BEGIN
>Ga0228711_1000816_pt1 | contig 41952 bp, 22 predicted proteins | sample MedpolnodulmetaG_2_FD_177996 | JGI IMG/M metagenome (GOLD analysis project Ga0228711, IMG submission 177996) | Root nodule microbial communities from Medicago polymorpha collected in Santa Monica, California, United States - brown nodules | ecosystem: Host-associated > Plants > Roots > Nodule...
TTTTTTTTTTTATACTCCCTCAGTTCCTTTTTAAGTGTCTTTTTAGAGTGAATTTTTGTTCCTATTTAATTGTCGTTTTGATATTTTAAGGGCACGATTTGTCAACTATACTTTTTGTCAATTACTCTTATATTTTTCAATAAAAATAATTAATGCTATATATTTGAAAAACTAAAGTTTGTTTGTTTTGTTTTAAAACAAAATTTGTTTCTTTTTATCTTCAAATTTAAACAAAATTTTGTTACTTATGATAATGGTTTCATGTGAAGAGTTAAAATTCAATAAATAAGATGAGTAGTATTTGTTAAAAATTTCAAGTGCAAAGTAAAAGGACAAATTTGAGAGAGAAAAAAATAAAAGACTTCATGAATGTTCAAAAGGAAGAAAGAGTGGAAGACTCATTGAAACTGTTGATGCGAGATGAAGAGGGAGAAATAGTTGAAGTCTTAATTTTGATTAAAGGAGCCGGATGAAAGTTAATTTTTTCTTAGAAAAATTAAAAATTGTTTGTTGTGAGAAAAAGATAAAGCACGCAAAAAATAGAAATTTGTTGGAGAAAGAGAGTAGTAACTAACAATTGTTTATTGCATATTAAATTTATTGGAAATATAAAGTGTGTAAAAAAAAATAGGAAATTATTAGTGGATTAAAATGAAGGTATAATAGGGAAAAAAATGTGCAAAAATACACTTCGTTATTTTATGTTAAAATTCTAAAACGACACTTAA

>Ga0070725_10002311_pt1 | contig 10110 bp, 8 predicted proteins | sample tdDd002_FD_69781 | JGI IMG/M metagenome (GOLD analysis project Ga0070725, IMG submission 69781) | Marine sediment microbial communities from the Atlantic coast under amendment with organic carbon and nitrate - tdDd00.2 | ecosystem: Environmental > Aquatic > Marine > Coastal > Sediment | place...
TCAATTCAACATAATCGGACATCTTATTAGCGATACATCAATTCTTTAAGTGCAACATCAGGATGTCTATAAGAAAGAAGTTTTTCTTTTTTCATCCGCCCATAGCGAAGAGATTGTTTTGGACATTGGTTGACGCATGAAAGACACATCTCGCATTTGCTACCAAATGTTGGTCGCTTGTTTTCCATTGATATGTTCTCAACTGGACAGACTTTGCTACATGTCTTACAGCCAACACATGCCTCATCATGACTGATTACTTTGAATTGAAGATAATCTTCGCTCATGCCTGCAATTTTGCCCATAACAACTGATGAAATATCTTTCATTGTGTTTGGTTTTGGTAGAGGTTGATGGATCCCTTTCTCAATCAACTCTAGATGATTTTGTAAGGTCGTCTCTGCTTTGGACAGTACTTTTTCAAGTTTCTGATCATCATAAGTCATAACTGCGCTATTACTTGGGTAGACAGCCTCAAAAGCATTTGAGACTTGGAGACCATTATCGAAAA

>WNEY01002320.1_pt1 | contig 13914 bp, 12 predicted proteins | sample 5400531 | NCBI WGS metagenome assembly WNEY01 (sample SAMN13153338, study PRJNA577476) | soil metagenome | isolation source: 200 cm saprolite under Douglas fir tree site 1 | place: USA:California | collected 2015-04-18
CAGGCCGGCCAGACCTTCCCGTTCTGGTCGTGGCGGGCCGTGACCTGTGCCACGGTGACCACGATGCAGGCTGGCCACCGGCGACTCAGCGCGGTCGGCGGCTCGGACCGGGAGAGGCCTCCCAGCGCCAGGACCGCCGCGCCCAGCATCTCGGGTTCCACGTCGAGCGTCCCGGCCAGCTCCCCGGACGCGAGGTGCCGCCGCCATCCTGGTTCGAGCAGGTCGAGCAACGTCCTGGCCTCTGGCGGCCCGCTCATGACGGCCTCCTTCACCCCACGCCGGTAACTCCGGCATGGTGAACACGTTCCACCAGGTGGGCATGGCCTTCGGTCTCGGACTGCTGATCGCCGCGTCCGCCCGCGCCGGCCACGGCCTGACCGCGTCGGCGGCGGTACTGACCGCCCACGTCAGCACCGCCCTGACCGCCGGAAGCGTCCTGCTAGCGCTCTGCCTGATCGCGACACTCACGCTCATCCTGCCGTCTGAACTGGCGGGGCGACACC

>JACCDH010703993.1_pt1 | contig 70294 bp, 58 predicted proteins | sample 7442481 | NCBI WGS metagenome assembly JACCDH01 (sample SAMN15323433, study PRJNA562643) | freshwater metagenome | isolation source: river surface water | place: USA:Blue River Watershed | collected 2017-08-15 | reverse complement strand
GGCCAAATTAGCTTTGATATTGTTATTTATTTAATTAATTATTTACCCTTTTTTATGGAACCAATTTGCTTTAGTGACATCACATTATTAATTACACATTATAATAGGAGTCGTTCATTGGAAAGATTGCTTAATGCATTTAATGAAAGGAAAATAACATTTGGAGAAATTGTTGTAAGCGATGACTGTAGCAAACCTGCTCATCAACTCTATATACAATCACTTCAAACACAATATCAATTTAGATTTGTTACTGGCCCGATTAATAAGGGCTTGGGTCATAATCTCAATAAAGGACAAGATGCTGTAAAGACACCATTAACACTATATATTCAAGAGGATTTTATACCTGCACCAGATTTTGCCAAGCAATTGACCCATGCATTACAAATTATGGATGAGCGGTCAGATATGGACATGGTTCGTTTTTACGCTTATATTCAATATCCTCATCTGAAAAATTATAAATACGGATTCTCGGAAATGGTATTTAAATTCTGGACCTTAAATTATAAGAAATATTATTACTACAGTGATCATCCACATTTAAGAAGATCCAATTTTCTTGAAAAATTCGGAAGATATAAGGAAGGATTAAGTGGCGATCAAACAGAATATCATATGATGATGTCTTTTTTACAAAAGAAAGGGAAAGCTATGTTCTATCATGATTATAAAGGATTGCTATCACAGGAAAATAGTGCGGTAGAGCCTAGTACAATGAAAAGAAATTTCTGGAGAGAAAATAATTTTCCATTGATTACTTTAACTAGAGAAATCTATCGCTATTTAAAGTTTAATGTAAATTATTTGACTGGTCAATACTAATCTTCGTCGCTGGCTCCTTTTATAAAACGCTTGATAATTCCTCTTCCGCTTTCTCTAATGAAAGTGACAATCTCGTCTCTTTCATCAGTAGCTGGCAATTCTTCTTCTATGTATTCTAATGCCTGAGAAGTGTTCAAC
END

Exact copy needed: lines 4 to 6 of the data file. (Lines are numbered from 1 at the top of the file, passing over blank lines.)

TCAATTCAACATAATCGGACATCTTATTAGCGATACATCAATTCTTTAAGTGCAACATCAGGATGTCTATAAGAAAGAAGTTTTTCTTTTTTCATCCGCCCATAGCGAAGAGATTGTTTTGGACATTGGTTGACGCATGAAAGACACATCTCGCATTTGCTACCAAATGTTGGTCGCTTGTTTTCCATTGATATGTTCTCAACTGGACAGACTTTGCTACATGTCTTACAGCCAACACATGCCTCATCATGACTGATTACTTTGAATTGAAGATAATCTTCGCTCATGCCTGCAATTTTGCCCATAACAACTGATGAAATATCTTTCATTGTGTTTGGTTTTGGTAGAGGTTGATGGATCCCTTTCTCAATCAACTCTAGATGATTTTGTAAGGTCGTCTCTGCTTTGGACAGTACTTTTTCAAGTTTCTGATCATCATAAGTCATAACTGCGCTATTACTTGGGTAGACAGCCTCAAAAGCATTTGAGACTTGGAGACCATTATCGAAAA

>WNEY01002320.1_pt1 | contig 13914 bp, 12 predicted proteins | sample 5400531 | NCBI WGS metagenome assembly WNEY01 (sample SAMN13153338, study PRJNA577476) | soil metagenome | isolation source: 200 cm saprolite under Douglas fir tree site 1 | place: USA:California | collected 2015-04-18
CAGGCCGGCCAGACCTTCCCGTTCTGGTCGTGGCGGGCCGTGACCTGTGCCACGGTGACCACGATGCAGGCTGGCCACCGGCGACTCAGCGCGGTCGGCGGCTCGGACCGGGAGAGGCCTCCCAGCGCCAGGACCGCCGCGCCCAGCATCTCGGGTTCCACGTCGAGCGTCCCGGCCAGCTCCCCGGACGCGAGGTGCCGCCGCCATCCTGGTTCGAGCAGGTCGAGCAACGTCCTGGCCTCTGGCGGCCCGCTCATGACGGCCTCCTTCACCCCACGCCGGTAACTCCGGCATGGTGAACACGTTCCACCAGGTGGGCATGGCCTTCGGTCTCGGACTGCTGATCGCCGCGTCCGCCCGCGCCGGCCACGGCCTGACCGCGTCGGCGGCGGTACTGACCGCCCACGTCAGCACCGCCCTGACCGCCGGAAGCGTCCTGCTAGCGCTCTGCCTGATCGCGACACTCACGCTCATCCTGCCGTCTGAACTGGCGGGGCGACACC